A small group of Ford Motor Company workers have been undergoing social-distancing wearable device test that could be used widely once the company reopens its manufacturing plant. The testing is being done at Ford factory in Plymouth, Michigan where Volunteers are trying wrist bands that vibrates when they come closer than six-foot to each other, said company's spokeswoman Kelli Felker.
As health experts advised, it helps to maintain a safe distance between the workers to avoid the spreading of the coronavirus. Ford is trying to resume its production from next month after being shut down of six weeks. The wearable safety device could be used broadly under safety protocols executed by Ford. The company is also expected to fix a thermal imaging scan to detect if workers have a fever while entering the facility.
The automaker is working on measures along with United Auto Worker Union. "Ford and the UAW are working closely to identify different ways to keep our people safe while they are at work," Felker said. In one of these measures, workers are required to fill daily online survey on their health mentioning ones with whom they have come in contact with. These measures are expected to be practised when the company's auto factories reopen.
Ford working on to make mobile test centres
Ford factories have also been helping to produce ventilators and respirators that are supplied to hospitals battling against coronavirus. The company is working with Wayne State University to start a program that will test first responders, health care workers and correction officers quickly for the virus. Vehicles, drivers and equipment are being provided by the company to create mobile testing service in Michigan.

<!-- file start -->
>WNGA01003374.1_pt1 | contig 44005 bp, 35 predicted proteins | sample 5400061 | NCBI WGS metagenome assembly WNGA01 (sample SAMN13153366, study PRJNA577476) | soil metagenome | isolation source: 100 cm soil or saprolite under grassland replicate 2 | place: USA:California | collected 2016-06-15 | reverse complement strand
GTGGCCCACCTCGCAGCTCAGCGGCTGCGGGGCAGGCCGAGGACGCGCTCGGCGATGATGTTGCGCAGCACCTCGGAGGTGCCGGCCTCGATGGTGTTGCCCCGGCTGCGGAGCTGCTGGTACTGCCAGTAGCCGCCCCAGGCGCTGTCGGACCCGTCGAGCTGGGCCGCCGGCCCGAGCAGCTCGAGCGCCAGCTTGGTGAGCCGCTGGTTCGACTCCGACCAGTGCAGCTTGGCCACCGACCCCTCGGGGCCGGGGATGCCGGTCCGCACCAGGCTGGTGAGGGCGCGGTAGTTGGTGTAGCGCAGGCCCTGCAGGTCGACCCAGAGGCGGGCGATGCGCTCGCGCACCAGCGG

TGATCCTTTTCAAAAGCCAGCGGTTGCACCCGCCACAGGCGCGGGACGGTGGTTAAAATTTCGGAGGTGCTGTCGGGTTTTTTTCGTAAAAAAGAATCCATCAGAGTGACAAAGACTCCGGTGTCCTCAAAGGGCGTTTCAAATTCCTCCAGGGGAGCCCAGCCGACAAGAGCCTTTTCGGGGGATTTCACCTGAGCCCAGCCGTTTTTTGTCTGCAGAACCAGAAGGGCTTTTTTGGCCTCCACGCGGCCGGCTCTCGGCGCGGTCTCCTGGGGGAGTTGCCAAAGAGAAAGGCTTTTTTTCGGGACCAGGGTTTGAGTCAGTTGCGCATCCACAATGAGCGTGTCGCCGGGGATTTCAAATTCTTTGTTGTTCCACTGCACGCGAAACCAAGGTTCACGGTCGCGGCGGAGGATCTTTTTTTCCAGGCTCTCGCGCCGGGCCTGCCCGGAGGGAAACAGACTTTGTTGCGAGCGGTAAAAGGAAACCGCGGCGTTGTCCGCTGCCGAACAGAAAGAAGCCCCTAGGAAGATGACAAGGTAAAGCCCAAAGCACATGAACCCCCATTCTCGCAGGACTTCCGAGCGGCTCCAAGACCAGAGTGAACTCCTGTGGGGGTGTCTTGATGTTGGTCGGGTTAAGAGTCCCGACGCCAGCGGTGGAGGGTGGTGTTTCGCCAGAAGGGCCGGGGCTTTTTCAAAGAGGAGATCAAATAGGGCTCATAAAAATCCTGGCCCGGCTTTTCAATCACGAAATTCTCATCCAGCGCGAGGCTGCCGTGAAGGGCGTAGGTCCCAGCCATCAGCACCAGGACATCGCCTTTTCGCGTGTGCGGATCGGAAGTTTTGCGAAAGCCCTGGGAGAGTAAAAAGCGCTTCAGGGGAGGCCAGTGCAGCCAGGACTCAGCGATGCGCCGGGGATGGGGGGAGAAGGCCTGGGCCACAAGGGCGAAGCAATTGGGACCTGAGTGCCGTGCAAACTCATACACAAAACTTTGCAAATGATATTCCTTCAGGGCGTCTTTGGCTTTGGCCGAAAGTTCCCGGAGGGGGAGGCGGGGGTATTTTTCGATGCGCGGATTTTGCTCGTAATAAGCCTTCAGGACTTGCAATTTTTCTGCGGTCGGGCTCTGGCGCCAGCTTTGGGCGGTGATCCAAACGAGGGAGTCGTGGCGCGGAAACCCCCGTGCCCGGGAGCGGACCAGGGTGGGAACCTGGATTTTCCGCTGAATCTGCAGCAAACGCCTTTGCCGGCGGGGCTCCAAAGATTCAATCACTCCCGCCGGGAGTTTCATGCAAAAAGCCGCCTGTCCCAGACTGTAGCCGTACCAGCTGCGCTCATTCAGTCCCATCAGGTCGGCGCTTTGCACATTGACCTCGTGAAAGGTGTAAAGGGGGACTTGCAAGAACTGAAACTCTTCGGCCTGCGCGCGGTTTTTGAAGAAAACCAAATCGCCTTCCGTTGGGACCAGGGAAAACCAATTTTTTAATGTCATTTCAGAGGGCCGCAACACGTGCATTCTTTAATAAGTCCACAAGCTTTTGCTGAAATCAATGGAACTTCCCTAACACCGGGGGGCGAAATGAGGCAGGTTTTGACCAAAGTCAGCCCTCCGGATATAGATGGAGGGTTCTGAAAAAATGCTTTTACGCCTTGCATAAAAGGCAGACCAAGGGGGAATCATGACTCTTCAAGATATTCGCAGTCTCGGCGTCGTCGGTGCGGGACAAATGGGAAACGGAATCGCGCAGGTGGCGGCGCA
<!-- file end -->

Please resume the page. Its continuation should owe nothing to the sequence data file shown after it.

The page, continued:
In this new program, test centres will be brought to people, instead of people going to test centres. They have made an in-house incubator provided with Lincoln Navigators and drivers. These incubators are equipped with tents, sanitation, power, and Wi-Fi to support mobile testing. These vehicles are fully equipped with medical staff and COVID-19 test kits provided by Wayne State University and ACCESS.
"As a community nonprofit with longtime partnerships with both Ford and Wayne State, we are pleased to expand this critical collaboration," said Lina Hourani-Harajli, chief operating officer of ACCESS.
These mobile testing centres will be capable of testing at least 100 people a day as a test result can be expected to return within 24 to 36 hours. Detroit and Dearborn have also opened drive-through testing sites where more than 3,300 police officers, firefighters and health care professionals have been tested at those sites.